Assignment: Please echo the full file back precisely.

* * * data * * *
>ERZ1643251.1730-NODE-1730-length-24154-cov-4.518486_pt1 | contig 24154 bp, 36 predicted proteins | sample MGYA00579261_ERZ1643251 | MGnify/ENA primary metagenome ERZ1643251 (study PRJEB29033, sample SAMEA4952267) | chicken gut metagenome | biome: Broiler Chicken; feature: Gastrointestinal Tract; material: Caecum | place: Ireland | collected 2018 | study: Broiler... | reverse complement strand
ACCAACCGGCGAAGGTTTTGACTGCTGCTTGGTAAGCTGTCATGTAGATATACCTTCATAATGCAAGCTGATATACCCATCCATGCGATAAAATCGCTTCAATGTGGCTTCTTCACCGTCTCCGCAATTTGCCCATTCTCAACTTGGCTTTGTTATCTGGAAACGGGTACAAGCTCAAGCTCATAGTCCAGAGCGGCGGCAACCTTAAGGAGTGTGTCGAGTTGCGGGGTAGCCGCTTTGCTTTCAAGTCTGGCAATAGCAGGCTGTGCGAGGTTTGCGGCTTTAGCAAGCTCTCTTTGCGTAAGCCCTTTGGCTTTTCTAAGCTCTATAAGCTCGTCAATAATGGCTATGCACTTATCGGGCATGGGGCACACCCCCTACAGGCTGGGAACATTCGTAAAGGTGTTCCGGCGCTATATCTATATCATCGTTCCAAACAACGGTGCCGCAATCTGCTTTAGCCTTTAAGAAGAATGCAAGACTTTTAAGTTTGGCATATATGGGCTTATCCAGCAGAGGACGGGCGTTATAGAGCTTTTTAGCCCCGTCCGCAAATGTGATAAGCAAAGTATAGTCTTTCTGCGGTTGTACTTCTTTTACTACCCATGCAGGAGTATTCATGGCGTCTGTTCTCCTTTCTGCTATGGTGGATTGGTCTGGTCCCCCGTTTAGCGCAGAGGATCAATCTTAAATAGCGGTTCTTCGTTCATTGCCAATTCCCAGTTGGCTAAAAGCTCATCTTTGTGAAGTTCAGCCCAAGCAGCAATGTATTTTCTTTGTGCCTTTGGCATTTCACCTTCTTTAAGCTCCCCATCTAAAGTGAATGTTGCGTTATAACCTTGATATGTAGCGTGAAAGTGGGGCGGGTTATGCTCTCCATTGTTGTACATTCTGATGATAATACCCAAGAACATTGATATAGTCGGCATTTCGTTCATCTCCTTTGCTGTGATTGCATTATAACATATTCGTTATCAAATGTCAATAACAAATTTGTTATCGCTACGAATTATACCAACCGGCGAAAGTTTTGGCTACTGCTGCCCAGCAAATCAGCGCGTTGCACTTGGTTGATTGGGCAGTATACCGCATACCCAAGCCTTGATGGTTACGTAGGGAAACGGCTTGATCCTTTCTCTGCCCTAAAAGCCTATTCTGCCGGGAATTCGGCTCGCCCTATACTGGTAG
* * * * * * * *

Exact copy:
>ERZ1643251.1730-NODE-1730-length-24154-cov-4.518486_pt1 | contig 24154 bp, 36 predicted proteins | sample MGYA00579261_ERZ1643251 | MGnify/ENA primary metagenome ERZ1643251 (study PRJEB29033, sample SAMEA4952267) | chicken gut metagenome | biome: Broiler Chicken; feature: Gastrointestinal Tract; material: Caecum | place: Ireland | collected 2018 | study: Broiler... | reverse complement strand
ACCAACCGGCGAAGGTTTTGACTGCTGCTTGGTAAGCTGTCATGTAGATATACCTTCATAATGCAAGCTGATATACCCATCCATGCGATAAAATCGCTTCAATGTGGCTTCTTCACCGTCTCCGCAATTTGCCCATTCTCAACTTGGCTTTGTTATCTGGAAACGGGTACAAGCTCAAGCTCATAGTCCAGAGCGGCGGCAACCTTAAGGAGTGTGTCGAGTTGCGGGGTAGCCGCTTTGCTTTCAAGTCTGGCAATAGCAGGCTGTGCGAGGTTTGCGGCTTTAGCAAGCTCTCTTTGCGTAAGCCCTTTGGCTTTTCTAAGCTCTATAAGCTCGTCAATAATGGCTATGCACTTATCGGGCATGGGGCACACCCCCTACAGGCTGGGAACATTCGTAAAGGTGTTCCGGCGCTATATCTATATCATCGTTCCAAACAACGGTGCCGCAATCTGCTTTAGCCTTTAAGAAGAATGCAAGACTTTTAAGTTTGGCATATATGGGCTTATCCAGCAGAGGACGGGCGTTATAGAGCTTTTTAGCCCCGTCCGCAAATGTGATAAGCAAAGTATAGTCTTTCTGCGGTTGTACTTCTTTTACTACCCATGCAGGAGTATTCATGGCGTCTGTTCTCCTTTCTGCTATGGTGGATTGGTCTGGTCCCCCGTTTAGCGCAGAGGATCAATCTTAAATAGCGGTTCTTCGTTCATTGCCAATTCCCAGTTGGCTAAAAGCTCATCTTTGTGAAGTTCAGCCCAAGCAGCAATGTATTTTCTTTGTGCCTTTGGCATTTCACCTTCTTTAAGCTCCCCATCTAAAGTGAATGTTGCGTTATAACCTTGATATGTAGCGTGAAAGTGGGGCGGGTTATGCTCTCCATTGTTGTACATTCTGATGATAATACCCAAGAACATTGATATAGTCGGCATTTCGTTCATCTCCTTTGCTGTGATTGCATTATAACATATTCGTTATCAAATGTCAATAACAAATTTGTTATCGCTACGAATTATACCAACCGGCGAAAGTTTTGGCTACTGCTGCCCAGCAAATCAGCGCGTTGCACTTGGTTGATTGGGCAGTATACCGCATACCCAAGCCTTGATGGTTACGTAGGGAAACGGCTTGATCCTTTCTCTGCCCTAAAAGCCTATTCTGCCGGGAATTCGGCTCGCCCTATACTGGTAG